Cracks on the tongue generally indicate the tongue is deficient in fluids, and relatively empty compared to the full, moistened tongue described above. Cracks on the tongue generally indicate a Vata disorder relating to excess dry quality in the body. A tongue with cracks is inadequately moistened and therefore, often the whole body is also dehydrated. Depending on the depths and severity of the cracks, they can also indicate a more severe Vata imbalance relating to degeneration in tissue (loss of ojas).
Cracks Often Reveal the Severity of Your Condition
As imbalances progress, cracks get more numerous, longer and deeper. A very deep imbalance will lead to cracks distributed over entire tongue. Deeper and more numerous cracks always suggests an injury to fluids and/or tissue itself. Re-hydration, and rejuvenation are essential in addressing such an imbalance, but may not be sufficient. To heal a disorder in this stage, pancha karma, and detailed examination of the root cause may be necessary.
To assess the progression of a disorder through the various disease stages, cracks are rated as mild, medium or severe according to the depth, length, location, distribution and number of cracks. Cracks may appear on the tongue suddenly with onset of an illness, stress, or diet and lifestyle changes. If a crack on the tongue develops during an illness, it can mean that the condition is chronic and severe.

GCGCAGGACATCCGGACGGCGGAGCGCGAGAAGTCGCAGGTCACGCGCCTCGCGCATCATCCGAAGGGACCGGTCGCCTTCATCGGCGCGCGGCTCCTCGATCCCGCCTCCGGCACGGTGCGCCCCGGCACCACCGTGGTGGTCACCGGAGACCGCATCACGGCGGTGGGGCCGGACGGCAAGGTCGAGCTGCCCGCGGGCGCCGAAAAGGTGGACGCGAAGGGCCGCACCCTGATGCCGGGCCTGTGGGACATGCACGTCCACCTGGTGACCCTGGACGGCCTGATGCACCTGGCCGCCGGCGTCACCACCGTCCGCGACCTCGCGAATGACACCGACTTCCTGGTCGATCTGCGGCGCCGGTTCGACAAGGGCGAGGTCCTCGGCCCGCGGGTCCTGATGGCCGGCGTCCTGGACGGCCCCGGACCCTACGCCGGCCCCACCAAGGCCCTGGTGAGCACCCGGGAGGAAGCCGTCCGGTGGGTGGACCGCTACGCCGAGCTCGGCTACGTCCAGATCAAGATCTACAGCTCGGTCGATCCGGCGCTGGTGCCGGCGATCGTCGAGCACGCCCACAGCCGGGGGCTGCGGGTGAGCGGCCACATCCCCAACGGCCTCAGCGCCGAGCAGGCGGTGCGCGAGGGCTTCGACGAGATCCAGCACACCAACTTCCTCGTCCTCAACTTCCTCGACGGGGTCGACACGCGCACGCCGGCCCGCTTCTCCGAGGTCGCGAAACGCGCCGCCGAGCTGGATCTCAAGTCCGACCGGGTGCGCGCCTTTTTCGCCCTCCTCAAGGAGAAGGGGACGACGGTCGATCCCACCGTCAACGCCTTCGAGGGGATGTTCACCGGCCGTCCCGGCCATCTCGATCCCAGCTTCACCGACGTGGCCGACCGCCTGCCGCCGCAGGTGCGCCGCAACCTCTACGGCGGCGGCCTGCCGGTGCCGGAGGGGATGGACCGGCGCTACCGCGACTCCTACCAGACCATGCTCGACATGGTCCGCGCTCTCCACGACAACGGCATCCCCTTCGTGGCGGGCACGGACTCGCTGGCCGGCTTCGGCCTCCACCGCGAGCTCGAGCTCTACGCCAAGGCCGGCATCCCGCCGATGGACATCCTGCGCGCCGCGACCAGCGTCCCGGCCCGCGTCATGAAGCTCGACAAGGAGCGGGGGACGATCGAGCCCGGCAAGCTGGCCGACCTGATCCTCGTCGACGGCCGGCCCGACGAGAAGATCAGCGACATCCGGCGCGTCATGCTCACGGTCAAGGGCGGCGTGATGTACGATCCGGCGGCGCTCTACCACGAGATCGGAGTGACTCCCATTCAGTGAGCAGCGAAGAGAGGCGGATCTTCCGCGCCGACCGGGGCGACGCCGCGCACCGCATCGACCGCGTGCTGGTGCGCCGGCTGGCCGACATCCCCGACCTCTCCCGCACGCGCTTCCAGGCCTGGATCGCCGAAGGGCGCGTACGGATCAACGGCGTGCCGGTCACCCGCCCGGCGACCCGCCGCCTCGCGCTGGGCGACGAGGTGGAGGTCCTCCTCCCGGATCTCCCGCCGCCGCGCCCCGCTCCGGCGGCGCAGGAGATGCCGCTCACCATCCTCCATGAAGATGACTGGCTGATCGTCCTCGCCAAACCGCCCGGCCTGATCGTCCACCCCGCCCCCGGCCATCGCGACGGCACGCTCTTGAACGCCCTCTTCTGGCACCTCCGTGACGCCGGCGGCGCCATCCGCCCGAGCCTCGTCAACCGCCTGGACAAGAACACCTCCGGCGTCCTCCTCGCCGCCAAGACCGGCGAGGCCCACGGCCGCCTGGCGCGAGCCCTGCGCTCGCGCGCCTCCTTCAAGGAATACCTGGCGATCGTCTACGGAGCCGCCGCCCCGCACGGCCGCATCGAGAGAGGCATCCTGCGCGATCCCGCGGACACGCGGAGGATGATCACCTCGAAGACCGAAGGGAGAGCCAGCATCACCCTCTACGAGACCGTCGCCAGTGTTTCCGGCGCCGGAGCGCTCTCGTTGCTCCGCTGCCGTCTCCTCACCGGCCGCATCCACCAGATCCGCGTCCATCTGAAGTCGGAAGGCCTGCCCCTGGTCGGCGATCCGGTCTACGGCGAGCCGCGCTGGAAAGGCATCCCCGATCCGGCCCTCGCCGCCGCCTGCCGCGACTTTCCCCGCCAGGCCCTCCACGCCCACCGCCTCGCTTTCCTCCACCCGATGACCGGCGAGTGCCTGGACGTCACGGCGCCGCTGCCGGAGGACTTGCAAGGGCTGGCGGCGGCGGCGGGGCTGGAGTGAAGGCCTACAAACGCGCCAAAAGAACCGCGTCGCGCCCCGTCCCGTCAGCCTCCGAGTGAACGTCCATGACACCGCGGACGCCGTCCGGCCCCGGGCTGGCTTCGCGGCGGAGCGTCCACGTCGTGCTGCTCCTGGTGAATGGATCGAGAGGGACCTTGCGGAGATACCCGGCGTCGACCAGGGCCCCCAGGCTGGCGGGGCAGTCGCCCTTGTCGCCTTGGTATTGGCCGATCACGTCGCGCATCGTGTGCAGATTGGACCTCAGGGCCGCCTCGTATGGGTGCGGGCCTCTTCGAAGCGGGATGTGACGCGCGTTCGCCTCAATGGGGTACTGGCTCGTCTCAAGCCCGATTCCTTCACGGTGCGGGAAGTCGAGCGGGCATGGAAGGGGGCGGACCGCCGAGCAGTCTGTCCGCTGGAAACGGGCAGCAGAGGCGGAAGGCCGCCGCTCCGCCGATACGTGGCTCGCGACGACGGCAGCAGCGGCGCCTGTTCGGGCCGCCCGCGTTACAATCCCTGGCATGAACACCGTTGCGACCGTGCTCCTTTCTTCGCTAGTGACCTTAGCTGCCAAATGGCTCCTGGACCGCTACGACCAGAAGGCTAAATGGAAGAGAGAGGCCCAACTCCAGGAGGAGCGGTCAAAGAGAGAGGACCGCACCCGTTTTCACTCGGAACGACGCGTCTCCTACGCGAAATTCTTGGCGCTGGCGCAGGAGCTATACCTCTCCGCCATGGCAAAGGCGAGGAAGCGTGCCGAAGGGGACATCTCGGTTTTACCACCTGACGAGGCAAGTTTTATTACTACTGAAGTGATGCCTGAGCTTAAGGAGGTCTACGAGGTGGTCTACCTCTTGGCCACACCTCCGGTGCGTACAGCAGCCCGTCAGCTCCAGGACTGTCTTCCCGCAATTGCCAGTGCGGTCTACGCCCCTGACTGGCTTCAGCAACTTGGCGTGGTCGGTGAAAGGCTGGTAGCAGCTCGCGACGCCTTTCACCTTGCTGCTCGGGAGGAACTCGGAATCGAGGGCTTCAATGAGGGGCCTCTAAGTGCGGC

Location & Pattern of Cracks
Cracks on the edges of the tongue reveal that the digestive fire (agni) is impaired. A crack in the center of tongue means that the stomach is injured – likely because of a Vata imbalance. If the crack runs from center of the tongue to the tip there is likely a heart disorder or congenital heart problems.
Common Imbalances Involving Cracks
Deeper cracks with a pale tongue indicate chronic injury to fluids and or tissues. There may be dehydration and/or kidney flushing due to toxins in the blood. The person will likely feel depleted and could benefit from foods that enrich the blood without overwhelming the digestive system. Bone broth, borscht, pomegranate juice and raisins all serve to rebuild the blood.